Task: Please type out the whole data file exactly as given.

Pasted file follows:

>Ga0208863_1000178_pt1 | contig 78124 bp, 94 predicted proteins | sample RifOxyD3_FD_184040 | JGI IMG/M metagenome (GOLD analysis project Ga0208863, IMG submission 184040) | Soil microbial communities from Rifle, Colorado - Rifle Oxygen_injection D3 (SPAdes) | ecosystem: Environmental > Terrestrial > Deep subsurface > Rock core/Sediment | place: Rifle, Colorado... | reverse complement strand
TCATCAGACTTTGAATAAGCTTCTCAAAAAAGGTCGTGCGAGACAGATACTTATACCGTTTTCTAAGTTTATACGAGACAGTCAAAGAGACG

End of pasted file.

>Ga0208863_1000178_pt1 | contig 78124 bp, 94 predicted proteins | sample RifOxyD3_FD_184040 | JGI IMG/M metagenome (GOLD analysis project Ga0208863, IMG submission 184040) | Soil microbial communities from Rifle, Colorado - Rifle Oxygen_injection D3 (SPAdes) | ecosystem: Environmental > Terrestrial > Deep subsurface > Rock core/Sediment | place: Rifle, Colorado... | reverse complement strand
TCATCAGACTTTGAATAAGCTTCTCAAAAAAGGTCGTGCGAGACAGATACTTATACCGTTTTCTAAGTTTATACGAGACAGTCAAAGAGACG